That the Ramjanmabhoomi movement was more political than religious in nature was evident from its very beginnings in communal frenzy and bigotry. And that the demand for the construction of a > Ram temple in Ayodhya at the site where the >Babri Masjid stood would become more strident with every approaching general election was a foregone conclusion. Even so, the offloading of truckloads of pink sandstone at the premises of the >Vishwa Hindu Parishad (VHP) in Ayodhya this month adds a new element of provocative divisive politics in Uttar Pradesh, which goes to polls for the Legislative Assembly in a little over a year’s time. The elaborate ritual performed on the stones, the ‘shila puja’, is in itself an indication of the symbolism sought to be evoked with the arrival of every batch of stones. Already, about one half of the total requirement of the stones necessary for the building of the temple is lying at the premises, but the offloading of each truckload is celebrated as an event in time marking the journey to the construction of the temple at the >Babri Masjid site . Although the VHP insists that the entire exercise is a routine affair, the fact that this is the first time in eight years that such activity is happening gives it an ominous colour.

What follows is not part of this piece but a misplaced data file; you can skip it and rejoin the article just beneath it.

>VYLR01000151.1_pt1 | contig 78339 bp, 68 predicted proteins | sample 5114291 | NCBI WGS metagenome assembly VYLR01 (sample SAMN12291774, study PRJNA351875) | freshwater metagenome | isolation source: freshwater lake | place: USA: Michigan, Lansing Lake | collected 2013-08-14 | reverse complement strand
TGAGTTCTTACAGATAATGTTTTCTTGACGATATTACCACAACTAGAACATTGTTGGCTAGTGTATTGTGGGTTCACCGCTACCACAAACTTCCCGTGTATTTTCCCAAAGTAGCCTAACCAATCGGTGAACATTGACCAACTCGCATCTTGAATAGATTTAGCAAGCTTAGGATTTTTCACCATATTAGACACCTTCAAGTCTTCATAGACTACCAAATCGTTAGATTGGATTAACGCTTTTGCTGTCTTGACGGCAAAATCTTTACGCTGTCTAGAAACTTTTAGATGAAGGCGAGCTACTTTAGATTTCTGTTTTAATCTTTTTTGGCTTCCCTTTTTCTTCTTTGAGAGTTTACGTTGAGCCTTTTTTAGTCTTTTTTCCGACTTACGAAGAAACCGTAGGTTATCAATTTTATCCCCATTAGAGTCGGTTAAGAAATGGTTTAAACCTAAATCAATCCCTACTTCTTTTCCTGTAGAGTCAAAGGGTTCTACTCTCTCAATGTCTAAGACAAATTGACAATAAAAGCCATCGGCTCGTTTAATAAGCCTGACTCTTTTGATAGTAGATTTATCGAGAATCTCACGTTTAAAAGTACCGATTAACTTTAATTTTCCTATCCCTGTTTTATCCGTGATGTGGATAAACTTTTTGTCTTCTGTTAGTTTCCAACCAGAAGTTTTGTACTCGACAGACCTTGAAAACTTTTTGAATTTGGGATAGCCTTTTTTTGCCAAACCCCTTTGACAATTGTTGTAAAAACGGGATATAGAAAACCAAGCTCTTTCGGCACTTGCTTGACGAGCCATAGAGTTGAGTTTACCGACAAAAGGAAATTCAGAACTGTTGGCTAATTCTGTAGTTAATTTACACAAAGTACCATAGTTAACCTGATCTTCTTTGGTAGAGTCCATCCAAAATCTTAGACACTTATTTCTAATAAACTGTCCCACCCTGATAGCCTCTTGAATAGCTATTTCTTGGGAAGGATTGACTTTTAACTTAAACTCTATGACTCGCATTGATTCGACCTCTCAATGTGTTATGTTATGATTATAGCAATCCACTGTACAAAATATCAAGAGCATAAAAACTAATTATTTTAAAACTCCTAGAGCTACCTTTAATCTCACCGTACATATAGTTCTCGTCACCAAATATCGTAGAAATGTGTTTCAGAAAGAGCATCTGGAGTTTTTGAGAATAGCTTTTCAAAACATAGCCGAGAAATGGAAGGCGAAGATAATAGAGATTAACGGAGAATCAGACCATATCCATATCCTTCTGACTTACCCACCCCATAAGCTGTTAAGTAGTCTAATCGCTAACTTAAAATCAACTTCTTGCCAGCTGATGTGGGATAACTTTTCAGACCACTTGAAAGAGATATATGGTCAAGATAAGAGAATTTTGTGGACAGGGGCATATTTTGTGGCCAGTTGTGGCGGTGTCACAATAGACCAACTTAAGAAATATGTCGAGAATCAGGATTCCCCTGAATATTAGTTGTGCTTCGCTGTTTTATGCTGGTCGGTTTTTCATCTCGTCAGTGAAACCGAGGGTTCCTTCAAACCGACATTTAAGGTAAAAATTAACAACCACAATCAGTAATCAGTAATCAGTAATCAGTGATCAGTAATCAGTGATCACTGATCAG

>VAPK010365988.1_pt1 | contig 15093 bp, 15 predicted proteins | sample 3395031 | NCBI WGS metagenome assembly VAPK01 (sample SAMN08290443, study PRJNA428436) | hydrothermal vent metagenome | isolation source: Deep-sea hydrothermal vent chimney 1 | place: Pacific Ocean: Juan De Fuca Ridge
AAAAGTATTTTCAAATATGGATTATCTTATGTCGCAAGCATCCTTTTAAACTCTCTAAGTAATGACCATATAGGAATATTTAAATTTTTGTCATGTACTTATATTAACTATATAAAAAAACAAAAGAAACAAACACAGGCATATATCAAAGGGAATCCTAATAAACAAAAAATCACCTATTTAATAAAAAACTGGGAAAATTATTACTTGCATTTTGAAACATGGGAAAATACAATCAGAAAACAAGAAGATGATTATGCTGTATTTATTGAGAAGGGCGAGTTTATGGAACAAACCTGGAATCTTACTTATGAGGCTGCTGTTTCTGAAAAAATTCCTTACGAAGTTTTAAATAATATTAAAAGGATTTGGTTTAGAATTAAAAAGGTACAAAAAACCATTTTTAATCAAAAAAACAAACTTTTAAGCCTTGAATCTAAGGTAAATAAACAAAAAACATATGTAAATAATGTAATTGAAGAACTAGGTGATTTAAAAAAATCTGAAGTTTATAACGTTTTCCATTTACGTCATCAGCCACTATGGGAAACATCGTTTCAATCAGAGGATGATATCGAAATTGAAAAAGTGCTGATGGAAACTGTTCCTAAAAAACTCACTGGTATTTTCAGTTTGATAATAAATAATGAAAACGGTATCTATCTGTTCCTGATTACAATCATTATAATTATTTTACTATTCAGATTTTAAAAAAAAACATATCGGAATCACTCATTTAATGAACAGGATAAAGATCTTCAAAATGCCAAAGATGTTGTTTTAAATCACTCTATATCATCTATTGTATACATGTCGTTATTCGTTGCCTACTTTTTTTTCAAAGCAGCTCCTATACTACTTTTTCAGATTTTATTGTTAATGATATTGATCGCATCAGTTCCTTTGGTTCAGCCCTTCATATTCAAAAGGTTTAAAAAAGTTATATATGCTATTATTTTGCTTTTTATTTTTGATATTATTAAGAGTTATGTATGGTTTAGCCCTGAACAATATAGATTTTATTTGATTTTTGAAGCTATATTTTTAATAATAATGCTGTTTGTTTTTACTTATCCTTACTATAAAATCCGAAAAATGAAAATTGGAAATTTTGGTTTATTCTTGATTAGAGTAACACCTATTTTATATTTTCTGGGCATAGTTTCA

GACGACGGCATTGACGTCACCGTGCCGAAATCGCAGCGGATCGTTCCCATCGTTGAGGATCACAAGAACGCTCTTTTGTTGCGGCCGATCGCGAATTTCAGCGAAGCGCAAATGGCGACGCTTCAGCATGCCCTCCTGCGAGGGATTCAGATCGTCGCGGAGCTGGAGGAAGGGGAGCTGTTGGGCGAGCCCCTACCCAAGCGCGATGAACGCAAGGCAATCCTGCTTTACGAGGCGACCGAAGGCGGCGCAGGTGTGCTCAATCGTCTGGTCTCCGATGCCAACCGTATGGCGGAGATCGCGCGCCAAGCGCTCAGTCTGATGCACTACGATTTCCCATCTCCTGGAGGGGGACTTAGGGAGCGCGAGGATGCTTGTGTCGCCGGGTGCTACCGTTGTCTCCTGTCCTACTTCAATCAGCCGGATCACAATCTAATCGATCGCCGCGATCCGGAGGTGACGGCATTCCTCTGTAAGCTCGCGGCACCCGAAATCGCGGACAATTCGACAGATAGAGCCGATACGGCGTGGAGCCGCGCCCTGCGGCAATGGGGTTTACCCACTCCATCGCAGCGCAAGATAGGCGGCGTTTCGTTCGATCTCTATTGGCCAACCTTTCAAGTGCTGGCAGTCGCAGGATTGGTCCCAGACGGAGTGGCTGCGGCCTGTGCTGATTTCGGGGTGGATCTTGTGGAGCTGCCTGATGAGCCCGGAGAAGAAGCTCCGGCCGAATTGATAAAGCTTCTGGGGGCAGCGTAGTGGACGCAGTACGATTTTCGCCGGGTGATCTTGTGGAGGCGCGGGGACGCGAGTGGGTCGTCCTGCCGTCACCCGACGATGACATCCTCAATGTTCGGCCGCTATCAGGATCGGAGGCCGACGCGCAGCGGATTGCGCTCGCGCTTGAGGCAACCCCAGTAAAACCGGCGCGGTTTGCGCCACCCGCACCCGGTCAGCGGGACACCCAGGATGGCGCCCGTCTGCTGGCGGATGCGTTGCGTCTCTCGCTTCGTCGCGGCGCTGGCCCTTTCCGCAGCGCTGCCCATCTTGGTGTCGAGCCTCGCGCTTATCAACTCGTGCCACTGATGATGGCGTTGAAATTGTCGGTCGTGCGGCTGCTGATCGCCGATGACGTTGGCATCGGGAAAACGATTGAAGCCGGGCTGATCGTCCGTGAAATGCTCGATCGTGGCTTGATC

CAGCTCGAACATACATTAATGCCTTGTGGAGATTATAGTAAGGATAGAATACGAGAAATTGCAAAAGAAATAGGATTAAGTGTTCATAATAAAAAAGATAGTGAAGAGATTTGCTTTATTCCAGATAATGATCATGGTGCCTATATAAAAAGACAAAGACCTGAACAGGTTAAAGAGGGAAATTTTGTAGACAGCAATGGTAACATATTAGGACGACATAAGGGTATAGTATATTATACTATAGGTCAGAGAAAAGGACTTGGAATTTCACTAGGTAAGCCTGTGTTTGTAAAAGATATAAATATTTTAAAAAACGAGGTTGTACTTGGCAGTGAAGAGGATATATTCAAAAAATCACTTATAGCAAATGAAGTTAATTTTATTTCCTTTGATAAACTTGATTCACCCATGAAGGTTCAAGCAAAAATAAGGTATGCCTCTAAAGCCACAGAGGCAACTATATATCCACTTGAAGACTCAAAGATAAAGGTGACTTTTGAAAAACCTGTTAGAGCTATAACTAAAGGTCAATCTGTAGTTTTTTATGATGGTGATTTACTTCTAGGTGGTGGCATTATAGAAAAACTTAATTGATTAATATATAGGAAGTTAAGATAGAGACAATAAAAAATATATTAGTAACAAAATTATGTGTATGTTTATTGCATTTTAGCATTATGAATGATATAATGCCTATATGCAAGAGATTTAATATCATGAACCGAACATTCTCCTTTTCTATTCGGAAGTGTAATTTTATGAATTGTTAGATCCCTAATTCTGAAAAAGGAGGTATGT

Issues relating to the site, whether a Ram temple was pulled down or modified to build the Masjid, and who could claim ownership of the plot of land believed by some sections of Hindus to be the birthplace of Ram, are still part of an unresolved legal dispute after the Supreme Court stayed an order of the Allahabad High Court that split the disputed site in three parts. With the restoration of status quo ante , no construction is possible at the site. By making preparations for the construction of a temple without waiting for the court verdict, the Ramjanmabhoomi Nyas, a trust run by the >VHP , is clearly attempting to whip up communal passions over the dispute. Although the Samajwadi Party government of Akhilesh Yadav put the law and order machinery on alert, in such tension-charged atmosphere it would take no more than a few rumour-mongers to disrupt communal peace. However, with the Bharatiya Janata Party in power at the Centre, senior leaders are a lot more circumspect, not wanting to be seen as defying court orders. Indeed, the BJP is at present fighting under the cover of the VHP, assuming that any political gains from communal tensions over the issue would accrue to it, but the cost would be borne by the VHP alone. But the BJP is mistaken if it thinks it can harness the demons the VHP unleashes. Hate campaigns have a life of their own, and could spiral into unstoppable violence. The Ayodhya dispute should be left to the courts of law to adjudicate on. There can be no room for political games to stir communal passions.